drama, romantični, France, West Germany, 1984
DIRECTED BY: Wim Wenders
Harry Dean Stanton,
L. M. Kit Carson,
Wandering alone in the desert regions of South Texas, a man dressed in a dusty suit and with a red cap on his head, in search of water, enters a dilapidated bar. When he doesn't find her, he puts a handful of ice from the refrigerator in his mouth and passes out from the heat. And when the doctor soon asks him certain questions, the man's answer will be silence.
However, the doctor finds the phone number of his brother Walt, who agrees to come pick him up during the conversation and discovers that it is Travis Henderson. Although Travis will soon wander off again, Walt will manage to find him again and find out what's bothering him through a conversation.
Namely, Walt did not hear from Travis for four full years, and during that period Walt and his wife Anne took care of Travis' now seven-year-old son Hunter. When they meet again in Los Angeles, the brothers will watch a few movies together from some happier times, in which Travis was with his wife Jane. In the meantime, all traces of her have been lost, but Anne is optimistic at least because Jane from a bank in Houston regularly deposits money for Hunter.
After learning this, Travis and Hunter go to Houston one day without the knowledge of Walt and Anna, and from their car on the street they see Jane leaving the bank. Finding a woman he still deeply loves will prompt Travis to follow her to a strip club.
In 1984, at the Cannes festival, crowned with the Palme d'Or, the FIPRESCI International Federation of Film Critics Award and the Ecumenical Jury Award, a year later four nominations for the most prestigious British film award BAFTA, including the most important for best film and direction, awarded in the category of the most successful adapted screenplay, for which Sam Shepard is responsible, and also nominated for the Golden Globe in the category of the best foreign film in 1985, the excellent psychological existential romantic drama of the director Wim Wenders is an anthology achievement and according to many his best film, or at least the one that competes with the masterpiece the work Nebo nad Berlin competes for the title of the best.
For the success of the work in which the brilliant and to a good extent iconic character actor Harry Dean Stanton played his most important and recognizable, literally emblematic role, the extremely thoughtful and extremely suggestive and atmospheric direction of one of the champions of the so-called of the new German film of the 70s is equally deserving as the excellent, realistic and life-filled dialogue script of the famous playwright and actor Sam Shepard. It is certainly worth highlighting the impressive, very emotional and emphatically authentic interpretations of the entire cast, especially the aforementioned Harry Dean Stanton and Nastassja Kinski, who played her best role in the character of Jane Henderson.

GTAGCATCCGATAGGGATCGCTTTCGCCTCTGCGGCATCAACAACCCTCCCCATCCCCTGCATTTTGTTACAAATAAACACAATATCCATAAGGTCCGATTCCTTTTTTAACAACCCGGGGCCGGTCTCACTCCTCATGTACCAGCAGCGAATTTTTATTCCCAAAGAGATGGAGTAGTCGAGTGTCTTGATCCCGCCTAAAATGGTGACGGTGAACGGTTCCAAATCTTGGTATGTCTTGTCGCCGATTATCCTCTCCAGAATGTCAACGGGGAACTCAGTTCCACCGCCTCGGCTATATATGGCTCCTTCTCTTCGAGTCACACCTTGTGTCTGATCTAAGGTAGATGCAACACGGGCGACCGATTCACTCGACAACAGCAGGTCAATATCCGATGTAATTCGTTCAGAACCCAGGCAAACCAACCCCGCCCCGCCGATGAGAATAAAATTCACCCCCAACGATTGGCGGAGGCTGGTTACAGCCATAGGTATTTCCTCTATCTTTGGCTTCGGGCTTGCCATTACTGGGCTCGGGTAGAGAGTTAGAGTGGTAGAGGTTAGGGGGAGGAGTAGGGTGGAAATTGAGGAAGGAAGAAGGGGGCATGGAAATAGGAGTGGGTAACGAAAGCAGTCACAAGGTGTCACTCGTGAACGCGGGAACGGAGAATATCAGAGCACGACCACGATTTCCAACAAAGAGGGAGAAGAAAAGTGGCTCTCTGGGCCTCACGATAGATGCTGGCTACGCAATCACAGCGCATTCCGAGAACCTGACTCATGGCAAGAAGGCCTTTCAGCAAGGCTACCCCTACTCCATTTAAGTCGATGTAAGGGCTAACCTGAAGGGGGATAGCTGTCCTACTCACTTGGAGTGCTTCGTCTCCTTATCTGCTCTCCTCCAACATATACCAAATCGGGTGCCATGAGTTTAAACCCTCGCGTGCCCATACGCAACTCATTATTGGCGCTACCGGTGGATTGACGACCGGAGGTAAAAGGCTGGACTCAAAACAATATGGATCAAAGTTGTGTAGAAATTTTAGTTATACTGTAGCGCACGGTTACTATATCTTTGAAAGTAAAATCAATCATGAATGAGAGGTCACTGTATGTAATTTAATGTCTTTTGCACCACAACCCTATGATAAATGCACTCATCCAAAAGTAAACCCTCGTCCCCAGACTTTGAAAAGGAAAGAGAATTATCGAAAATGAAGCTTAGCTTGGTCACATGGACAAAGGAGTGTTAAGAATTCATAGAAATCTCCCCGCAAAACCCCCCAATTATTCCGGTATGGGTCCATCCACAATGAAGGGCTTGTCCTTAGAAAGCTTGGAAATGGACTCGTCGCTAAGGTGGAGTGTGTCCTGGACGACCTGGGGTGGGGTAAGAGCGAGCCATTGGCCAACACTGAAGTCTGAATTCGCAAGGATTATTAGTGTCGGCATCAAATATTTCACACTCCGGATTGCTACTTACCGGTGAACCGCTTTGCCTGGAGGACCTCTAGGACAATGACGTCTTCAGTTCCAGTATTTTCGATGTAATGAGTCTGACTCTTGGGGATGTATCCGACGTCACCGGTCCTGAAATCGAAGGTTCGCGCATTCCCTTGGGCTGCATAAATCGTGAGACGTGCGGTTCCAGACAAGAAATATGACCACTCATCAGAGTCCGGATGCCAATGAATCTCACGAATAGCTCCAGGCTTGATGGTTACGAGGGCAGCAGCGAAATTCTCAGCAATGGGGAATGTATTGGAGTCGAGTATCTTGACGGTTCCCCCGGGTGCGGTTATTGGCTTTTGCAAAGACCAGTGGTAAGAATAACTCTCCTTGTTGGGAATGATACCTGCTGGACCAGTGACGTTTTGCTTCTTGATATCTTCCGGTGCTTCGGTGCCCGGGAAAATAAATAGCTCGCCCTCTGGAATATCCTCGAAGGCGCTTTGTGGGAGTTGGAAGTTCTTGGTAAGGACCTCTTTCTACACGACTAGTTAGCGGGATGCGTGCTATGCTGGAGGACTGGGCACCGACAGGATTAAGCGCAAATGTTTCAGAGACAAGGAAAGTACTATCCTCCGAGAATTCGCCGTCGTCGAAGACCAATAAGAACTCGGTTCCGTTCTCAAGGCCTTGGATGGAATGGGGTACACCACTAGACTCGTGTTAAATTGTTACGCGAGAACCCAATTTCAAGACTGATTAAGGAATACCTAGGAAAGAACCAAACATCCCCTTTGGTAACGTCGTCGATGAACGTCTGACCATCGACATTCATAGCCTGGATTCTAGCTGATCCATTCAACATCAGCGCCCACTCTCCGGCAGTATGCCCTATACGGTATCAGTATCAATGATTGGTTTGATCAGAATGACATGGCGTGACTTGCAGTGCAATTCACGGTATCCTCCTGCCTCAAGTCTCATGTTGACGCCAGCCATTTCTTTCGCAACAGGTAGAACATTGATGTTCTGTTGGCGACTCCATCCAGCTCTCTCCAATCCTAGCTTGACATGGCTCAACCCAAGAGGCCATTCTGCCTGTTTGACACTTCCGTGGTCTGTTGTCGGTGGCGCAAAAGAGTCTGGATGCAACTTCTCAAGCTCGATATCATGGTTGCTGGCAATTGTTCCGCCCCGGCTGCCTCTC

It is a modern version of the western that, on the one hand, in an unobtrusive but extremely effective way, revitalized the myth of the old Wild West from the eponymous Ford Explorers, and on the other hand, introduced European aesthetics and sensibility into American film and the southwest of the 'new world', thanks in part to to the ambiguous title (Paris), and more to the fact that Wenders was then at the peak of his creative power.
Extremely deftly changing and using semantically key locations, from the Mexican desert to the dusty Texas town of Paris to the hyperurban exteriors of Los Angeles, and after reducing the space intimately and emotionally inimitably making a point in a long cathartic dialogue sequence of a conversation between one man and one woman who were made for each other, sequence that takes place in two rooms separated by a glass partition, Wenders has created a layered study of character and human relations, mostly relying on the masterful acting skills of Stanton and his also eponymous character of the restrained ``searcher'' for his own identity and his reconstruction of Travis Henderson.
"Let the clothes do the acting, and you just be who you are", is Jack Nicholson's advice, which, according to Stanton himself, significantly determined his acting expression. Indeed, Harry Dean Stanton was an actor of strong physical appearance, his physicality is an important feature of all his characters, he is always (was) a thin, resigned and somewhat lost melancholic looking for his place in the world, a man of few words who speaks with his body and facial expressions faces.
There are no easy solutions in the film Paris, Texas, the end may also be a new beginning of the drama whose exposition we followed, and all the mentioned characteristics as well as the multiplicity of meanings and the richness of the weaving Wenders' film can also thank the model of the now sadly deceased Sam Shepard, according to many the greatest contemporary American playwright who said of Stanton that he is one of the actors aware that their face speaks for itself.
Text author: Josip Grozdanić